By Grove, George (ed.)
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Additional info for Dictionary of music and musicians
Bet you'll buzz for these' (Jackie, 25 Jan 1964). This is now obsolescent, or at least no longer in fashion among members of this age group. It never had any drug associations and its use was restricted to teenagers and to journalists operating in the teenage market. c Caff. The British have been taking pleasure in mispronouncing and mutilating French words since at least the time of Elizabeth I, and probably for much longer. 'Caff' was in existence as an abbreviation of 'cafe' in the early 1920s- it may well owe its origin to the presence of British troops in France and Belgium during World War I - but, among educated people, it has always been considered distinctly low.
Ii) To make a mess of things. 'That tour was blown out' (interview with rock musician in Zigzag, Aug 1972) and 'to avoid blowing the whole project out' (Sounds, 21 July 1979). (iii) To greatly impress. 'It will always be people like Ray Charles who still blow me out' (interview with rock musician in Zigzag, Sept 1973). It is not accidental that the examples given above all come from magazines closely associated with the world of rock and pop music. These are the people who need phrases of this slightly outrageous kind as much as they need the clothes and the hairstyles which stamp them as being not as other men.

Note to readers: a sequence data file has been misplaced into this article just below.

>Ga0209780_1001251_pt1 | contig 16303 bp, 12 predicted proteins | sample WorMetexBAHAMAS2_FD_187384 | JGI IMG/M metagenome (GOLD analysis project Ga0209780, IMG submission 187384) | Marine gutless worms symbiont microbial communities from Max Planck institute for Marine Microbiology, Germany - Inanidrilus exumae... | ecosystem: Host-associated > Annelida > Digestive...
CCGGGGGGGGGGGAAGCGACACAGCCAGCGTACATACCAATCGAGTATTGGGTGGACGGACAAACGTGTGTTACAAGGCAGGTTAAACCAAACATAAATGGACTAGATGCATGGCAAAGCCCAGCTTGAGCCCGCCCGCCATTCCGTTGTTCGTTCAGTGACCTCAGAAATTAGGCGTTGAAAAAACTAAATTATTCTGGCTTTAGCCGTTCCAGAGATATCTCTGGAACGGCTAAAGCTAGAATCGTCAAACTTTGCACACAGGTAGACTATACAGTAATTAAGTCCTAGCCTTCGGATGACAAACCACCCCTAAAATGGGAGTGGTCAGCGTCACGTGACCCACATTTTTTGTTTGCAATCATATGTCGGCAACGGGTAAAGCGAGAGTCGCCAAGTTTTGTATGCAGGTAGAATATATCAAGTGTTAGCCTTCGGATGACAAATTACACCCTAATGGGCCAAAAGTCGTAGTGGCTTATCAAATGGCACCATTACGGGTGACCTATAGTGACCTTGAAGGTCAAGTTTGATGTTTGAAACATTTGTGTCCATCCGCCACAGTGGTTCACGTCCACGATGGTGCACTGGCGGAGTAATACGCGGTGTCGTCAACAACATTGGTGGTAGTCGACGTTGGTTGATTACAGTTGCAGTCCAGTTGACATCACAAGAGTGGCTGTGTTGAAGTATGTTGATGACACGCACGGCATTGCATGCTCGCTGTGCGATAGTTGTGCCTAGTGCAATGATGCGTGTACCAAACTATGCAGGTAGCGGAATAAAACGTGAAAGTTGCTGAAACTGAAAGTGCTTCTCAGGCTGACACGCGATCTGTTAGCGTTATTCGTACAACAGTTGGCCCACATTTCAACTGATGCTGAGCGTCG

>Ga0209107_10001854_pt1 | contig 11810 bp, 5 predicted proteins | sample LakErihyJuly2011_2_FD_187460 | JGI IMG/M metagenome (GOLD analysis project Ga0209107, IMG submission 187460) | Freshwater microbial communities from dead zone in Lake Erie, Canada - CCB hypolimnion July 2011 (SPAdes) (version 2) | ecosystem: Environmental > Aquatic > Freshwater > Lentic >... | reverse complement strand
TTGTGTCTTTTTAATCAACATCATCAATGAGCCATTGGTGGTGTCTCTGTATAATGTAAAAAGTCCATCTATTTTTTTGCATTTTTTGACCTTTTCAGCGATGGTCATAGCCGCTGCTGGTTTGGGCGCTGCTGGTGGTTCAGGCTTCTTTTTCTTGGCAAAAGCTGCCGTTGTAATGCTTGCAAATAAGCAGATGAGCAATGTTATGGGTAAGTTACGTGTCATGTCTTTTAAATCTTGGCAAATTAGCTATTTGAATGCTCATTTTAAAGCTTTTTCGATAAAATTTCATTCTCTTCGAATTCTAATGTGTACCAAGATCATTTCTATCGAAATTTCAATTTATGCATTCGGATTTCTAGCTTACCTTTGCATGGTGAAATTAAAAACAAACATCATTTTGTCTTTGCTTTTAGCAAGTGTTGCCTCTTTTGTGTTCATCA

Buff. An expert, devotee, enthusiast. This American term, current in its present-day sense in the early 1950s, has not yet been fully absorbed into British English, even among people strongly sympathetic to the American way of life and to things American. Journalists have toiled long and hard to get it taken over and acclimatized, but, despite their sterling efforts, the word is nearly always spoken and written in fairly obvious inverted commas, to indicate its non-British origin and flavour. So, 'Jazz-buffs may find the evening light on scholarship' (The Guardian, 13 March 1979), and' ...